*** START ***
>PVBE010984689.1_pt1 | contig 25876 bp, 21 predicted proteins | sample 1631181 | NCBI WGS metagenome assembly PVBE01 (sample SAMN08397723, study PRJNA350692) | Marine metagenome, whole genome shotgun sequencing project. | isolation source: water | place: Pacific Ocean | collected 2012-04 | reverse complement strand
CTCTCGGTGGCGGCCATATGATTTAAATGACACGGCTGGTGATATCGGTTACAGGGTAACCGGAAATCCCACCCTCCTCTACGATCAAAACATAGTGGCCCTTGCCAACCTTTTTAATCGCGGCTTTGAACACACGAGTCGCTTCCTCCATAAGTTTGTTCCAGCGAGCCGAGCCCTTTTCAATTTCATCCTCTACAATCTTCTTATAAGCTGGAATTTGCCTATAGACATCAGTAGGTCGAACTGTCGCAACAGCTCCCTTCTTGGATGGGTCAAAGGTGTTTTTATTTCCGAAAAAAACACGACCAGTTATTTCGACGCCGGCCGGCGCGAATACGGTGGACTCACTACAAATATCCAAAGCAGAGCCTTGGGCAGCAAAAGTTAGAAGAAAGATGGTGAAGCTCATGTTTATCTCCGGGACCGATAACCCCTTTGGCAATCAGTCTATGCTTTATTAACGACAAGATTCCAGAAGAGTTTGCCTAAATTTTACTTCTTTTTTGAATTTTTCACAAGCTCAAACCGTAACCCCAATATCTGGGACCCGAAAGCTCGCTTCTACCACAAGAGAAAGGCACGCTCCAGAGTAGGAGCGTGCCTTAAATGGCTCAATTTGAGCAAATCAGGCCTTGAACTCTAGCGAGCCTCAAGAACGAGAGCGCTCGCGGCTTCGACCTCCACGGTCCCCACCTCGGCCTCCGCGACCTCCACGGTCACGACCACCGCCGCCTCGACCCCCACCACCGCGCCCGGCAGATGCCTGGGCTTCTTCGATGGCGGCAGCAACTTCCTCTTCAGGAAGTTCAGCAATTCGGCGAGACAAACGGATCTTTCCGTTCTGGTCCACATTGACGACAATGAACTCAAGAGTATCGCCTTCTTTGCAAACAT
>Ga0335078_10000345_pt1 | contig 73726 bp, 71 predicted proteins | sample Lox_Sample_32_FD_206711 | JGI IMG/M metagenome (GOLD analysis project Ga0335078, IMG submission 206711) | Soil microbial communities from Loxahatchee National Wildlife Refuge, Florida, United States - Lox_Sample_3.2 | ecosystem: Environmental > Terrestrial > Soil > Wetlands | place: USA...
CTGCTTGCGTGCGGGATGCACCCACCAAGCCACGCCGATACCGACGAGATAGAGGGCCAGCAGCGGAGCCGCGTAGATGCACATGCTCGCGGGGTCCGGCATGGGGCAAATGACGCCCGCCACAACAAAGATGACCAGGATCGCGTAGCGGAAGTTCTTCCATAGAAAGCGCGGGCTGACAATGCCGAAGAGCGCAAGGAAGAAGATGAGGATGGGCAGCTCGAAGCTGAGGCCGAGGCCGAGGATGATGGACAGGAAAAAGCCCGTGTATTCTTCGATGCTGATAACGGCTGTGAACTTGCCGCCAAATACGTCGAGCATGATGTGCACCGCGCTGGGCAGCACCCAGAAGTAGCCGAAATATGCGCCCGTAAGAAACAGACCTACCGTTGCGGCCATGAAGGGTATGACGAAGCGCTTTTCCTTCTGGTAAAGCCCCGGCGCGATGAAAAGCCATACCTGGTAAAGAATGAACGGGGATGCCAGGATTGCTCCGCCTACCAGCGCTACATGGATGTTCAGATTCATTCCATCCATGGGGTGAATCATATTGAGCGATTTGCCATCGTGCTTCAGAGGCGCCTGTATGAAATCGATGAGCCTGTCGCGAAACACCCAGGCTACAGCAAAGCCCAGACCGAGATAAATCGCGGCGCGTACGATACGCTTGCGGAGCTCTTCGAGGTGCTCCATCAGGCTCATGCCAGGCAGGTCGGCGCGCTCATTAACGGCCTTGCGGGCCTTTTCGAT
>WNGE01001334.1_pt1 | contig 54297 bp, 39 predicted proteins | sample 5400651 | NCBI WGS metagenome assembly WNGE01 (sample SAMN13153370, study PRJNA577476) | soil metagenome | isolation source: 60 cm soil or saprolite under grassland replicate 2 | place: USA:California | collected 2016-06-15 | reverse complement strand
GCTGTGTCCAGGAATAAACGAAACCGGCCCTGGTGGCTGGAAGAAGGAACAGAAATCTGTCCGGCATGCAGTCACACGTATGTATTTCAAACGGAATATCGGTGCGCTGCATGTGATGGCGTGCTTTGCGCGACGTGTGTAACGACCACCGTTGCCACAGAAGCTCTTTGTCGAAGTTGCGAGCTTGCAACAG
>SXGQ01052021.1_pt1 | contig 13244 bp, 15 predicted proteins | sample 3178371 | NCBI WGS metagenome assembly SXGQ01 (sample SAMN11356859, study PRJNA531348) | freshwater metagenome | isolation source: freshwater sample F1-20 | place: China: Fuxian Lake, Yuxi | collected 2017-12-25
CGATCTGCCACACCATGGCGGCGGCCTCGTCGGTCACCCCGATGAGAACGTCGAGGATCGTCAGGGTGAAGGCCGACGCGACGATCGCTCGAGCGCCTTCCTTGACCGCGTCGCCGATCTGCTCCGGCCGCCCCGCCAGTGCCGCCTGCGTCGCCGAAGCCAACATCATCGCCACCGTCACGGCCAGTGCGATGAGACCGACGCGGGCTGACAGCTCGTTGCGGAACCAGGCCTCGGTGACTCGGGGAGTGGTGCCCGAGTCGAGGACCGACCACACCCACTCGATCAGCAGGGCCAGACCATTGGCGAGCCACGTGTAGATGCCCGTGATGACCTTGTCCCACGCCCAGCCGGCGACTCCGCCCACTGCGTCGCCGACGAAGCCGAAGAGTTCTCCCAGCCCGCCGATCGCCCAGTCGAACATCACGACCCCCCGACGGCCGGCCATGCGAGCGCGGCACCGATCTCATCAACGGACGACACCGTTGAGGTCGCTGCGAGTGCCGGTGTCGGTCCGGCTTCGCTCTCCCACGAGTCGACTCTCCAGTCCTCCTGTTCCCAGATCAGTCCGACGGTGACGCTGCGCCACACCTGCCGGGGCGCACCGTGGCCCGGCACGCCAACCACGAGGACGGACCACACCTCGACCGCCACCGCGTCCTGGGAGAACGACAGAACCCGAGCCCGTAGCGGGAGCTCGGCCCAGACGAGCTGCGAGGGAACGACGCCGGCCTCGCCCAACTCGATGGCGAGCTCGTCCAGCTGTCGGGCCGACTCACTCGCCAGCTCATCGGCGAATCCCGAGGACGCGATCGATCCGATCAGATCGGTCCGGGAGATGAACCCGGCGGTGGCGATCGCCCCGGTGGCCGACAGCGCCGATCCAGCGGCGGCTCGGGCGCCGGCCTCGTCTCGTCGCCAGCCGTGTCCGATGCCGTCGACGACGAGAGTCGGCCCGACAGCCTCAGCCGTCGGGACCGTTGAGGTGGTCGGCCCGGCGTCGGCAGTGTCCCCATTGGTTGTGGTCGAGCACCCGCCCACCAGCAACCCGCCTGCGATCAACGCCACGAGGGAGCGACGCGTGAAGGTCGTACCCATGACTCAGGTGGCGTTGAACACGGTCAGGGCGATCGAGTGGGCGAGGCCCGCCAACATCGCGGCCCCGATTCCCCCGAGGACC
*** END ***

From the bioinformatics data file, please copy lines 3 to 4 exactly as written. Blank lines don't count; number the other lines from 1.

>Ga0335078_10000345_pt1 | contig 73726 bp, 71 predicted proteins | sample Lox_Sample_32_FD_206711 | JGI IMG/M metagenome (GOLD analysis project Ga0335078, IMG submission 206711) | Soil microbial communities from Loxahatchee National Wildlife Refuge, Florida, United States - Lox_Sample_3.2 | ecosystem: Environmental > Terrestrial > Soil > Wetlands | place: USA...
CTGCTTGCGTGCGGGATGCACCCACCAAGCCACGCCGATACCGACGAGATAGAGGGCCAGCAGCGGAGCCGCGTAGATGCACATGCTCGCGGGGTCCGGCATGGGGCAAATGACGCCCGCCACAACAAAGATGACCAGGATCGCGTAGCGGAAGTTCTTCCATAGAAAGCGCGGGCTGACAATGCCGAAGAGCGCAAGGAAGAAGATGAGGATGGGCAGCTCGAAGCTGAGGCCGAGGCCGAGGATGATGGACAGGAAAAAGCCCGTGTATTCTTCGATGCTGATAACGGCTGTGAACTTGCCGCCAAATACGTCGAGCATGATGTGCACCGCGCTGGGCAGCACCCAGAAGTAGCCGAAATATGCGCCCGTAAGAAACAGACCTACCGTTGCGGCCATGAAGGGTATGACGAAGCGCTTTTCCTTCTGGTAAAGCCCCGGCGCGATGAAAAGCCATACCTGGTAAAGAATGAACGGGGATGCCAGGATTGCTCCGCCTACCAGCGCTACATGGATGTTCAGATTCATTCCATCCATGGGGTGAATCATATTGAGCGATTTGCCATCGTGCTTCAGAGGCGCCTGTATGAAATCGATGAGCCTGTCGCGAAACACCCAGGCTACAGCAAAGCCCAGACCGAGATAAATCGCGGCGCGTACGATACGCTTGCGGAGCTCTTCGAGGTGCTCCATCAGGCTCATGCCAGGCAGGTCGGCGCGCTCATTAACGGCCTTGCGGGCCTTTTCGAT